The tavern is still in business, but Paiement’s popular tenure in Denver was short-lived—like the Rockies organization itself. A fan favorite during his first three seasons with the Rockies, he had played only three months for Cherry (pictured above, with Paiement) before management traded Wilf, with Pat Hickey, to Toronto for Lanny McDonald and Joel Quenneville.

After stints with the Leafs, Nordiques, Rangers, Sabres, and Penguins, Paiement retired in 1988. Thirteen years later, he returned to the Mile High City. “I went to the All-star game in Denver,” he says. “I thought I was going to McNichols Arena.”

He was shocked to learn that Big Mac had, a year earlier, been reduced to rubble.

These days, Paiement, retired and living in the Greater Toronto Area, is still popular on the hockey charity scene. He plays in about fifteen games a year. In these non-checking contests against local companies and organizations, Wilf has skated with former Rockies such as Bobby Attwell and Jack Valiquette. No doubt they’ve swapped a story or two about their playing days in Denver.

The Rockies didn’t win many games, and Paiement won't accrue many points or PIMs; but may his popularity never wane.

Sunday, August 10, 2008

Long Live the King of Krazy

An interview with “Krazy George” Henderson
(image courtesy of Krazy George)

“You’re driving me crazy!” the lady answering phones for the Colorado Rockies said, laughing, to “Krazy George” Henderson. “The phones haven’t stopped ringing!”

Krazy George—the drum-banging, raspy-voiced, rabble-rousing professional cheerleader who conducted his Wave experiments in Denver in the late 70s—had tested his talents for the local professional hockey team at McNichols Arena, and the results were in.

Fans who had enjoyed Henderson’s antics during a handful of tryout games called the club—something management had encouraged them to do as part of a radio campaign—with favorable responses. The Rockies hired Henderson for the rest of the season.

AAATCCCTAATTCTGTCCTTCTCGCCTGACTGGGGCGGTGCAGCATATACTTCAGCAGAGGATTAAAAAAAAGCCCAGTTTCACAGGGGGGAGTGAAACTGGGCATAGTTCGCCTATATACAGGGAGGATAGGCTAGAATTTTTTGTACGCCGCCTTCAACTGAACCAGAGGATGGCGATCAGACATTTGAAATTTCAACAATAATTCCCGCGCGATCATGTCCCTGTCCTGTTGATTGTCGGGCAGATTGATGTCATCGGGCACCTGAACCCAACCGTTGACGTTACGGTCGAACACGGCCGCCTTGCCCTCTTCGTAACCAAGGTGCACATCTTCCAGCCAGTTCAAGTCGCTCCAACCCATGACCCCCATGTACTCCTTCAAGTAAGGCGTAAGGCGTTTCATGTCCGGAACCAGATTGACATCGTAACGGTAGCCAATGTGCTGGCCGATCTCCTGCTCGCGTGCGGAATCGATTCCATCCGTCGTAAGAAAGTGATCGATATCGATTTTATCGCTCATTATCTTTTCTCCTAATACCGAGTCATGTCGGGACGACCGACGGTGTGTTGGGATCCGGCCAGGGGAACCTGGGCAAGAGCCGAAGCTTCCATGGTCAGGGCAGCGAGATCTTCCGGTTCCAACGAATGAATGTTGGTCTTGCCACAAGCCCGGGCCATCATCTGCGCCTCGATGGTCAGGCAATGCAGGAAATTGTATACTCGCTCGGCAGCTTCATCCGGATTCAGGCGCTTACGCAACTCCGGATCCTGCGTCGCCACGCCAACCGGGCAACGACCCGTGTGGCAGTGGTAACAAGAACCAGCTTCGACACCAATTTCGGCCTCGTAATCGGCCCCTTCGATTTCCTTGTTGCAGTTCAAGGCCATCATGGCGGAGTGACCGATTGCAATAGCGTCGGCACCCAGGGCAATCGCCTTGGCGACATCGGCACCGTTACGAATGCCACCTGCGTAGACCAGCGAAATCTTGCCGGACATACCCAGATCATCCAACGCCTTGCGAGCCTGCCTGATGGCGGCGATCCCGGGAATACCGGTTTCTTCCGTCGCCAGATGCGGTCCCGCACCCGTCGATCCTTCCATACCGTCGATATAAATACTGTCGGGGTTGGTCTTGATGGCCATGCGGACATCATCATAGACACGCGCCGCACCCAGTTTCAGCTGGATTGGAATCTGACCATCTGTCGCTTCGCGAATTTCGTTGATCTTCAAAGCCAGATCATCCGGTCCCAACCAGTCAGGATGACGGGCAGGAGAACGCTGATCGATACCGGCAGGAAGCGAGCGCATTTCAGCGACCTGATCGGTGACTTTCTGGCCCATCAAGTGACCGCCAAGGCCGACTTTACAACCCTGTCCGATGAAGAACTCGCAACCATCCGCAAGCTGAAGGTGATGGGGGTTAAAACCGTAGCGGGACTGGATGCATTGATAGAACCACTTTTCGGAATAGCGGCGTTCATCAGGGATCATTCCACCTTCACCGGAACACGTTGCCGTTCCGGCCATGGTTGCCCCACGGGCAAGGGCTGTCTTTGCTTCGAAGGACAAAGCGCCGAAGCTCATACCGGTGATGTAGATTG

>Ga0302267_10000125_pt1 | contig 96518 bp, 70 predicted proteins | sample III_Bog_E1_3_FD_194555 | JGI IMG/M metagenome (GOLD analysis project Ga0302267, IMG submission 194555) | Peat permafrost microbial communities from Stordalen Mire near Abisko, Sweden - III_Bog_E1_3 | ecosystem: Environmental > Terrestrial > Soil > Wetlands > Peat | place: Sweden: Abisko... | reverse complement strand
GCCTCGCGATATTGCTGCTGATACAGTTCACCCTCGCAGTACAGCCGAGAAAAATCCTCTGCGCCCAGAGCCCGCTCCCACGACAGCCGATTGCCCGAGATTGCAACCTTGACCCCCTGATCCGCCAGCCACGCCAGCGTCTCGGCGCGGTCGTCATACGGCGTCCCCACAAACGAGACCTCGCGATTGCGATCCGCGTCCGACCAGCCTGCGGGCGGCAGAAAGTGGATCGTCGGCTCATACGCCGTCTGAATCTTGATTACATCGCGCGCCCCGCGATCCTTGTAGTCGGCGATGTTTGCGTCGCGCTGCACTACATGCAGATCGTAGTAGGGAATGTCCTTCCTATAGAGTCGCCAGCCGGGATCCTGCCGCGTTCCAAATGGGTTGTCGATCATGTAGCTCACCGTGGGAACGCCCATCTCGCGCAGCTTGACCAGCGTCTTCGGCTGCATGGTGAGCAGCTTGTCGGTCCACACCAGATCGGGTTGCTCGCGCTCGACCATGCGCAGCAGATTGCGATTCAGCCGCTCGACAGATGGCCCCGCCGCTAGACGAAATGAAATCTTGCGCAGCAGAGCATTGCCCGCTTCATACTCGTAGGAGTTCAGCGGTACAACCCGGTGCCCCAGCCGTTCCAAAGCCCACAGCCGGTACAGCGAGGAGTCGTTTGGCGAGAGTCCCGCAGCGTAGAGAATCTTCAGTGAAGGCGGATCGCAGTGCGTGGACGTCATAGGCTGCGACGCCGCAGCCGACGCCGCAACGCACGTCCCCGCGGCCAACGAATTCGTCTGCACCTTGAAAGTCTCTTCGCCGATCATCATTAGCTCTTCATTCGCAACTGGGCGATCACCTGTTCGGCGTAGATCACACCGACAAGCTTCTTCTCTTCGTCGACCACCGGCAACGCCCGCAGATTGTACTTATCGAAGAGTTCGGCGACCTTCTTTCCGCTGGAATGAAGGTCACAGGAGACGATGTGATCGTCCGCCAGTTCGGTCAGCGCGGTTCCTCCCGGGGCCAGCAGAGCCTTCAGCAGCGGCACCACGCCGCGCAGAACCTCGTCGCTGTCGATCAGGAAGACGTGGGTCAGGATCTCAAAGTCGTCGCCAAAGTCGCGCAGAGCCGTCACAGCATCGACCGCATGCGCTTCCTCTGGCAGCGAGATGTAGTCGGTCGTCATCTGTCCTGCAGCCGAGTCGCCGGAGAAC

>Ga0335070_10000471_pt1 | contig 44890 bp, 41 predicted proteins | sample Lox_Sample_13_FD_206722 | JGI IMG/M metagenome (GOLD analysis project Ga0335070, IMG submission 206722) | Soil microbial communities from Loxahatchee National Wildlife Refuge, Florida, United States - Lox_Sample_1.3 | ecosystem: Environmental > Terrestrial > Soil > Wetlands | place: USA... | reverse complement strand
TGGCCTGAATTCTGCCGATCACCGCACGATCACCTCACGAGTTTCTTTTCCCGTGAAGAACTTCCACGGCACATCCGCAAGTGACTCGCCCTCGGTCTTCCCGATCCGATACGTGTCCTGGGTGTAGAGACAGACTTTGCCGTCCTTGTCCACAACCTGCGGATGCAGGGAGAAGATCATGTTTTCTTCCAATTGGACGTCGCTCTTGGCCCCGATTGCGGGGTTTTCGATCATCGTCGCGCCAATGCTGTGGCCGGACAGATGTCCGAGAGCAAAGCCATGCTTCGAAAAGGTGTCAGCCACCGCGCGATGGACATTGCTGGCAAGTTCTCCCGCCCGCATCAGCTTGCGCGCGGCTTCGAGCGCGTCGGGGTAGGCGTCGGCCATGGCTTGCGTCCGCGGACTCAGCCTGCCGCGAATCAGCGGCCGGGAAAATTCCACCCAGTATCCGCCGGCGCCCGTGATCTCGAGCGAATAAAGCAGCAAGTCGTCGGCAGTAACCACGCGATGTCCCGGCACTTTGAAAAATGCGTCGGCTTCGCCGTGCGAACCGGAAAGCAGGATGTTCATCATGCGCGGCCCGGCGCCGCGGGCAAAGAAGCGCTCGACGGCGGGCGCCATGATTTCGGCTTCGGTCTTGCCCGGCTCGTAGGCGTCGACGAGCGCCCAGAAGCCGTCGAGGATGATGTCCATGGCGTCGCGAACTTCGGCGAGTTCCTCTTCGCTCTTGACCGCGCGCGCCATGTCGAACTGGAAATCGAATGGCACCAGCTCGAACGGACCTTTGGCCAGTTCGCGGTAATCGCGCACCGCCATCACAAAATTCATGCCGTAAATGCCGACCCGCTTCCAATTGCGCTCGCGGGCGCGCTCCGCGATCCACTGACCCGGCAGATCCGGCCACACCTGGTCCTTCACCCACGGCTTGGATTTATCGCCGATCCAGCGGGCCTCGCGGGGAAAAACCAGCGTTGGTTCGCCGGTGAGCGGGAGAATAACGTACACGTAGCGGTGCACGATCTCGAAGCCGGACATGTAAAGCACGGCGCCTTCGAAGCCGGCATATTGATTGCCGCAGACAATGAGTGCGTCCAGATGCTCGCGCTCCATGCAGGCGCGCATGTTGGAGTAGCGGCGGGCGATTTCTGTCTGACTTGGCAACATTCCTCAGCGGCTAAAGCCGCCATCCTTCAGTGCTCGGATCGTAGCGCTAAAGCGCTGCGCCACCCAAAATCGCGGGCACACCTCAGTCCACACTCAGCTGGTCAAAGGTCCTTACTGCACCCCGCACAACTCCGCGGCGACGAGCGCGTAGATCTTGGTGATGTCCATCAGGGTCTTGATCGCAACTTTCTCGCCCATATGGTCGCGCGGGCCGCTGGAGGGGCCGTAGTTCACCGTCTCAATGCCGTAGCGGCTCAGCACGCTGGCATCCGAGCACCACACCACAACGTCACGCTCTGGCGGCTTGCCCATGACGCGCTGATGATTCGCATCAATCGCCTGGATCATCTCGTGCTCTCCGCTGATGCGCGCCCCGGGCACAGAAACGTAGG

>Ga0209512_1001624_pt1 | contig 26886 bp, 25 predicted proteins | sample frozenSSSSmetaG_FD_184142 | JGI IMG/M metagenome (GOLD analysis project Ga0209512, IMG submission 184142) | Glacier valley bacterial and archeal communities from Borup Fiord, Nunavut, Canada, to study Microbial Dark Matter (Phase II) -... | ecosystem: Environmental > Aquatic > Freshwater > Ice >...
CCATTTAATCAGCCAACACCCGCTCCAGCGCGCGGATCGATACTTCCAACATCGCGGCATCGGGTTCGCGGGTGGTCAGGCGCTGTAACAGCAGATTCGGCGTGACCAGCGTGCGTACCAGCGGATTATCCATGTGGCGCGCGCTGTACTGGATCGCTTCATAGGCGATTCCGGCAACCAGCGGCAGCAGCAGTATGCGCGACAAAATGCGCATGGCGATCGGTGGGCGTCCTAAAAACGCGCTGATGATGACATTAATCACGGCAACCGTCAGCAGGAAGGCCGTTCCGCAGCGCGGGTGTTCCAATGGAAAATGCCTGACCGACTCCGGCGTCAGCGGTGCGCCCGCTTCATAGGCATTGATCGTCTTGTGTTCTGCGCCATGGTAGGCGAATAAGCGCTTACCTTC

Krazy George then went to work…on the likes of tough guy Dave “The Hammer” Schultz.

Henderson remembers that his confrontation with Schultz started this way: “One game, I was doing cheers, and he was arguing and crying.”

So Henderson antagonized the former Broad Street Bully, who also played for the Los Angeles Kings, Pittsburgh Penguins, and Buffalo Sabres, by repeating the refrain, “Crybaby Schultz!” Rockies’ fans joined the jeering George.

This taunting troubled the Hammer. “He smashed his stick on the ice and was screaming and cussing at me,” Henderson says, adding, ““I screamed back at him.”

According to Henderson, Schultz (who did not respond to e-mail to provide additional color commentary) countered, “If I ever see you again. I’m gonna kill you!”

A month later, Schultz was back in town. In the bowels of “Big Mac” before the game would start, Krazy George and the Hammer—neither with their game faces on, walked toward each other.

“Krazy George?” asked Schultz.

“Dave Schultz?” said the defenseless Henderson.

Schultz extended his hand toward Henderson, who followed suit. The two shook hands, and Schultz explained that his on-ice antics were often choreographed: Every time he went ballistic (wink, wink) against an antagonistic crowd, his employers had to pay him additional money.

“I’m gonna do that again tonight,” Schultz promised.

During the game, Henderson hurled insult after insult at his target. “I was having fun, going crazy,” Henderson says.

Schultz cussed and screamed up a storm as he charged toward the Plexiglas, closer to his drum-banging nemesis. The referees pulled Schultz from the barrier and then escorted him toward, presumably, the sin bin.

But before Schultz skated away, he winked at Henderson.

Henderson also impressed Canadien Serge “Le Sénateur” Savard, the Habs’ captain who would be inducted into the Hall of Fame in 1986. After one game, Savard relayed his team’s sentiments to the Rockies’ ringleader.

Henderson and Savard were in the tunnel leading to the visitors’ dressing room. Krazy George remembers, “All at once—and I’m about a foot from the wall—he takes his stick and crosschecks me against the wall.”

Savard then said, “You have more noise here with 5,000 (fans) than we have in the Stanley Cup playoffs!”

Henderson, who still has that stick, considers Savard’s statement the greatest compliment a professional cheerleader could receive. To this day, former opponents tell him how fun he made those games at Big Mac.

“Ninety-five percent of the players I cheer against love me,” say Henderson.

Find a Rockies’ fan who didn’t love the guy. Besides stirring up support for the home team, Henderson also played goalie in a between-periods exhibition game. He would have preferred to stay in the stands.

“They scored ten goals on me in seven minutes,” George recalls. “Never again. But that’s ten goals against in a whole season. That’s the way I look at it.”

At Big Mac, Henderson’s high-energy hijinks used to whip Rockies’ fans into a frenzy. But away from the arena, Krazy George was also active. He visited many grade schools in Colorado, often dressing up in hockey attire to pump up his young fans. And, as seen in the photo above (courtesy of, he also drummed up support for local charities.

Big Mac was demolished in 1999, but the memories of Henderson’s four years in Rockie Hockey country will live on, as does the King of Krazy himself, who’s still for hire.